What a live-action 'Lion King' might really mean
Posted October 10, 2016
Proving one more time that nothing is off limits when it comes to the vault of classic titles the studio has at its fingertips, Disney announced last week via a news release that it will be re-teaming with its “The Jungle Book” director Jon Favreau to fast-track production on a brand new “reimagining” of 1994’s “The Lion King” in the vein of recent hits such as “Maleficent,” “Cinderella” and, of course “The Jungle Book” (but hopefully, not “Alice Through the Looking Glass").
Predictably, the reaction online to the thought of a live-action “Lion King” has been extremely vocal, with the phrase “hakuna matata” being used to both defend and criticize the company. (“Hakuna matata, guys! As long as it’s good” vs. “Disney is all ‘hakuna matata’ about destroying its fans’ cherished childhood memories — as long as it makes money!”)
But in all of the discussion about a live-action “Lion King,” one fundamental question hasn’t really been answered at all yet: How can there even be a “live-action” “Lion King”?
Here are a few possible answers:
1. It could use real animals.
“Old-school” and “vintage” are all the rage these days, as are practical effects. (Nothing wins brownie points with fans like saying that a movie will mix CGI and non-CGI effects work.) And what could possibly be more old-school than using real, live animals? That’s how Hollywood did it for a hundred years or more before CGI got good enough — or, at least, filmmakers thought it was good enough — for them to begin making frequent trips to Uncanny Valley.
However, if studios are even opting nowadays to replace real babies with CGI ones because the former can oftentimes be unpredictable, that will undoubtedly hold even more true when sharp teeth and a bite force of close to 700 pounds per square inch enter the equation.
2. It could use real locations.
This one seems more plausible — and more cost-effective, too. Why devote dozens of hours to animating a photorealistic blade of grass when Favreau and company could just take a camera and shoot a real blade of grass? Flying the whole film crew out to the African savannah for a few months would certainly be cheaper than trying to recreate the same thing inside a computer, even with today’s technologies. After that, just add some CGI animals and voila.
And yet, even with a live-action human child as the star, that’s not how “The Jungle Book” was made. Despite how realistic it all looks, when asked on Twitter how many of the locations were real vs. CGI, Favreau responded, “None are real. All are CGI. The whole movie was shot in downtown L.A.”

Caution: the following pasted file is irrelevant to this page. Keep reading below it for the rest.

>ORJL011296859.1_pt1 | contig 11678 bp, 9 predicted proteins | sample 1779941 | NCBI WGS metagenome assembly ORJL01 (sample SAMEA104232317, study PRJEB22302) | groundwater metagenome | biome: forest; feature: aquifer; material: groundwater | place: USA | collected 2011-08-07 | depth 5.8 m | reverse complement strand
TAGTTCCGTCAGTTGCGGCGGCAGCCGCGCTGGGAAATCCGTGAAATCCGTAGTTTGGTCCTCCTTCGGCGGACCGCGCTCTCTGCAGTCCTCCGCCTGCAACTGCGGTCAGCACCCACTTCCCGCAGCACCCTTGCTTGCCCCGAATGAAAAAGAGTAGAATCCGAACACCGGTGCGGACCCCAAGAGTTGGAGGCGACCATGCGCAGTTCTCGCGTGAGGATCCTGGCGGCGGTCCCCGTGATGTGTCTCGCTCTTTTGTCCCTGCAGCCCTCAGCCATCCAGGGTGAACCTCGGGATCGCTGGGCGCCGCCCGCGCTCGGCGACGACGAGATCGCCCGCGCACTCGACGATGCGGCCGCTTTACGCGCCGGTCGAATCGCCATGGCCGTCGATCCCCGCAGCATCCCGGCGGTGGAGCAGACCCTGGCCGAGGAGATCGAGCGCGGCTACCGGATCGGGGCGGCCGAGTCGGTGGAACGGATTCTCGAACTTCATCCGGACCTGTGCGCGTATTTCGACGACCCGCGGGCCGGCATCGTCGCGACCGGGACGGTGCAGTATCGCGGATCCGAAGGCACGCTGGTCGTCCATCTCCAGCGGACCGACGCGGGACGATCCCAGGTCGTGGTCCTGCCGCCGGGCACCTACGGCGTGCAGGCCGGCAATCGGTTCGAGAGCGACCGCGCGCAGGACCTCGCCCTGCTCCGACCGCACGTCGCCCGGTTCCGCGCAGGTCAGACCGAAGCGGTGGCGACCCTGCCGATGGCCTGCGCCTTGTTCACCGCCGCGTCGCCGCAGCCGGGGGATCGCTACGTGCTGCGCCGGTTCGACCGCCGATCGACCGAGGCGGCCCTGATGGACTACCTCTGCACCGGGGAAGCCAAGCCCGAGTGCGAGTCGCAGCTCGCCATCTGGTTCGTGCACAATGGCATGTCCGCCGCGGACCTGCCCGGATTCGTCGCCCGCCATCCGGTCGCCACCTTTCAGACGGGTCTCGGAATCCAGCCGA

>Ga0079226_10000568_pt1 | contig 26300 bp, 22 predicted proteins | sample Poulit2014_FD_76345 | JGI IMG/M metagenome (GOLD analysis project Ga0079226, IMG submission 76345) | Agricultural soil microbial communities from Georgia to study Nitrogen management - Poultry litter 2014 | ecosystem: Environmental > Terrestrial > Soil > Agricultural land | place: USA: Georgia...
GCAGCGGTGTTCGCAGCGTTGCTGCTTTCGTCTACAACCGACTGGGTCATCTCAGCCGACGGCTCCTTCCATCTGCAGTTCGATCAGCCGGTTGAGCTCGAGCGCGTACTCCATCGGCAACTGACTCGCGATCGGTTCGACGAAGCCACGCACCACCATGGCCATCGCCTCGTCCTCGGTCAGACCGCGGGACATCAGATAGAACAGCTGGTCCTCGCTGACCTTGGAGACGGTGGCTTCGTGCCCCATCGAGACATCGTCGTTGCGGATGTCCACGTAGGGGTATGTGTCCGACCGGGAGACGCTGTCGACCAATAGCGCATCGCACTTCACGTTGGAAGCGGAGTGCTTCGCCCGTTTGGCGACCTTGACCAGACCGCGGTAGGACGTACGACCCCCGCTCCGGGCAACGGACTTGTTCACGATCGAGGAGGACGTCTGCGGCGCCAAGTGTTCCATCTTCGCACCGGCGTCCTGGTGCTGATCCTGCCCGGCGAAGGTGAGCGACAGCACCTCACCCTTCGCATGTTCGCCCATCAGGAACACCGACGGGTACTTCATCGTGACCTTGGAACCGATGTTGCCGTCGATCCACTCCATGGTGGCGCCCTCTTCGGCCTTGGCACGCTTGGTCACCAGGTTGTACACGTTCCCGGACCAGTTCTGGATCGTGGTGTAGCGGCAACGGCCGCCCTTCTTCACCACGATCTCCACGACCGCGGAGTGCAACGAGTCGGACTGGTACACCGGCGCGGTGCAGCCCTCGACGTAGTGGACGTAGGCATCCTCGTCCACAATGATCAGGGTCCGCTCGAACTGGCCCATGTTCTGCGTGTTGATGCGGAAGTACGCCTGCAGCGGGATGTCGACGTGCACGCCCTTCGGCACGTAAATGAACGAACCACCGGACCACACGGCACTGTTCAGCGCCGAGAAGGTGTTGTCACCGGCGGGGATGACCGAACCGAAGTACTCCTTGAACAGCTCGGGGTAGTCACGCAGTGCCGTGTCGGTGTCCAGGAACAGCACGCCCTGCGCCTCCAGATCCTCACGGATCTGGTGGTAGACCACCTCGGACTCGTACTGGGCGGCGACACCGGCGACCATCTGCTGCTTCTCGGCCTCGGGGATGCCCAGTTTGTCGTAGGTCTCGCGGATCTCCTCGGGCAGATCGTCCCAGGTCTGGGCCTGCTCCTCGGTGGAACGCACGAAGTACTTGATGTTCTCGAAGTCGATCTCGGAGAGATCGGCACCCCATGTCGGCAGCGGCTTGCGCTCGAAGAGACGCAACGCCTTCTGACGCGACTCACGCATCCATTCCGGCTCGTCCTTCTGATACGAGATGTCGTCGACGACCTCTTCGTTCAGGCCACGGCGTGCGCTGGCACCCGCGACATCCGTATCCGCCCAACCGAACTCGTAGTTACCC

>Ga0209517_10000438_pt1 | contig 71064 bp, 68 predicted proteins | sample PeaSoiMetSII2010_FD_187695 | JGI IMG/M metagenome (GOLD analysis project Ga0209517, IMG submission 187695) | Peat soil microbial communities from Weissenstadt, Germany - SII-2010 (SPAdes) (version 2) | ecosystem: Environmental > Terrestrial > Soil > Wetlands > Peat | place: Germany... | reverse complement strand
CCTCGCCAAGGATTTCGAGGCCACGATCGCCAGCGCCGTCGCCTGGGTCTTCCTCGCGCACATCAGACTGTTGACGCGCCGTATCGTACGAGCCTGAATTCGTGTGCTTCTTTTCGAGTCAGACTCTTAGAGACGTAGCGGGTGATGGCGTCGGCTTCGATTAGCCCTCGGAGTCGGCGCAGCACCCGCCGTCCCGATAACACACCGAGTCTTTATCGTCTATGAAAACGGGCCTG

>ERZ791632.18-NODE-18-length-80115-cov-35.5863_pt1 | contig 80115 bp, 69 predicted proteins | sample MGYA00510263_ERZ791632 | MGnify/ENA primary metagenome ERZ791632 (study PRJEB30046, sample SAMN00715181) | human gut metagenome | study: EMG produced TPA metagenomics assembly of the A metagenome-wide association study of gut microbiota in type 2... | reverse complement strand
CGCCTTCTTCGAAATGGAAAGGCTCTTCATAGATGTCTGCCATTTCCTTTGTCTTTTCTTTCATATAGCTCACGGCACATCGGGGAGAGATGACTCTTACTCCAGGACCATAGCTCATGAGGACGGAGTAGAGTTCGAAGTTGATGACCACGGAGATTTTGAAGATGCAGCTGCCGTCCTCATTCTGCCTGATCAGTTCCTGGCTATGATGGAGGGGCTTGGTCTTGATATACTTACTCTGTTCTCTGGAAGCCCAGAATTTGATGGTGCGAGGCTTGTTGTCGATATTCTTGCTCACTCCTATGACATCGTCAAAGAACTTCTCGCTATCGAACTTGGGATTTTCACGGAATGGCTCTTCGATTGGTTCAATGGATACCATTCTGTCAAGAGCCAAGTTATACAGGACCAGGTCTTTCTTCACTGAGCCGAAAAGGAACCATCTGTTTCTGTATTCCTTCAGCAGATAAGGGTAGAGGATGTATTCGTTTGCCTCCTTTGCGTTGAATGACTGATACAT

That’s a lot of blades of grass. Given that the Disney press release specifically says that the new “Lion King” will follow the groundbreaking technology found in “The Jungle Book,” it seems unlikely that they would backtrack and use less CGI.
3. It could be a much more liberal “reimagining” than anyone is expecting.
As a “reimagining” of “The Lion King,” per the press release’s vague description, Disney and Favreau could have a range of things in mind. One possibility is that there will be humans in the movie in a limited capacity (played by real actors, not CGI-ed a la “The Polar Express”). That could be something as straightforward as a brief encounter between Simba and a human village. Another possibility is that this movie could take things in a more abstract, less literal direction — maybe swap out Simba’s pride (as in, a group of lions) for a tribe of African natives.
Of course, the trend with all these Disney reimaginings seems to be to hew even closer to the original. After the narrative departures of “Maleficent,” “Cinderella” was basically a straight-up remake minus the music. As the press release also states, “Like (the upcoming) ‘Beauty and the Beast,’ ‘The Lion King’ will include songs from the animated film.” In other words, don’t get too worried at the thought of a lion-less “Lion King.”
4. It won’t be “live-action” at all.
Despite all the reporting and discussion going on about a “live-action” “Lion King,” one thing the news release does not say at any point is that the movie will in fact be “live-action.” It’s not entirely clear when and how that phrase snuck into things, but The Hollywood Reporter probably hit the nail on the head when it said as part of its own announcement of a “live-action ‘Lion King’” that, “The new take won’t be live-action, per se, but will definitely look it.” In other words, “live-action”-ish, but not really, truly a live-action movie.
To look at that another way, this is Disney taking its remake strategy one step farther: Instead of translating animated films into live-action, bringing them to life with some help from modern CGI technology, this will instead be just a remake — animated film to animated film.
Jeff Peterson is a native of Utah Valley and studied humanities and history at Brigham Young University. Along with the Deseret News, he also contributes to the film discussion website TheMovieScrutineer.com.